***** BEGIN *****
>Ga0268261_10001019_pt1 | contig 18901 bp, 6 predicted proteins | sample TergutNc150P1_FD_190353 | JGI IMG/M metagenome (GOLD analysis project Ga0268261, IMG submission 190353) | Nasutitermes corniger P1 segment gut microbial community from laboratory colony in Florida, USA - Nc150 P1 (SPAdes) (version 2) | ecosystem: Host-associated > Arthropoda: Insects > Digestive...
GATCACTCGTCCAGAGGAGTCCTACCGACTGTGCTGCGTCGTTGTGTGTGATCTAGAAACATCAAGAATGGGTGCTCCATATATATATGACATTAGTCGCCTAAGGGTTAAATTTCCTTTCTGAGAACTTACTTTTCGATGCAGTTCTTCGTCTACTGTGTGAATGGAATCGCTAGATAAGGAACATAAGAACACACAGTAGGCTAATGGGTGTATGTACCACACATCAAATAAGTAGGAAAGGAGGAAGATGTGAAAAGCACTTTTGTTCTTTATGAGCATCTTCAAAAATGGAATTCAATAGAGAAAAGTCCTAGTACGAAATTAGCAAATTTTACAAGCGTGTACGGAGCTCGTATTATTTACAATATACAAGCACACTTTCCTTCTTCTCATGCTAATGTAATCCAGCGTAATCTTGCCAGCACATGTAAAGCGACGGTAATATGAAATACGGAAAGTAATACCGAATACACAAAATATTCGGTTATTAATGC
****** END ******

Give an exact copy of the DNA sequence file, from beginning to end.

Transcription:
>Ga0268261_10001019_pt1 | contig 18901 bp, 6 predicted proteins | sample TergutNc150P1_FD_190353 | JGI IMG/M metagenome (GOLD analysis project Ga0268261, IMG submission 190353) | Nasutitermes corniger P1 segment gut microbial community from laboratory colony in Florida, USA - Nc150 P1 (SPAdes) (version 2) | ecosystem: Host-associated > Arthropoda: Insects > Digestive...
GATCACTCGTCCAGAGGAGTCCTACCGACTGTGCTGCGTCGTTGTGTGTGATCTAGAAACATCAAGAATGGGTGCTCCATATATATATGACATTAGTCGCCTAAGGGTTAAATTTCCTTTCTGAGAACTTACTTTTCGATGCAGTTCTTCGTCTACTGTGTGAATGGAATCGCTAGATAAGGAACATAAGAACACACAGTAGGCTAATGGGTGTATGTACCACACATCAAATAAGTAGGAAAGGAGGAAGATGTGAAAAGCACTTTTGTTCTTTATGAGCATCTTCAAAAATGGAATTCAATAGAGAAAAGTCCTAGTACGAAATTAGCAAATTTTACAAGCGTGTACGGAGCTCGTATTATTTACAATATACAAGCACACTTTCCTTCTTCTCATGCTAATGTAATCCAGCGTAATCTTGCCAGCACATGTAAAGCGACGGTAATATGAAATACGGAAAGTAATACCGAATACACAAAATATTCGGTTATTAATGC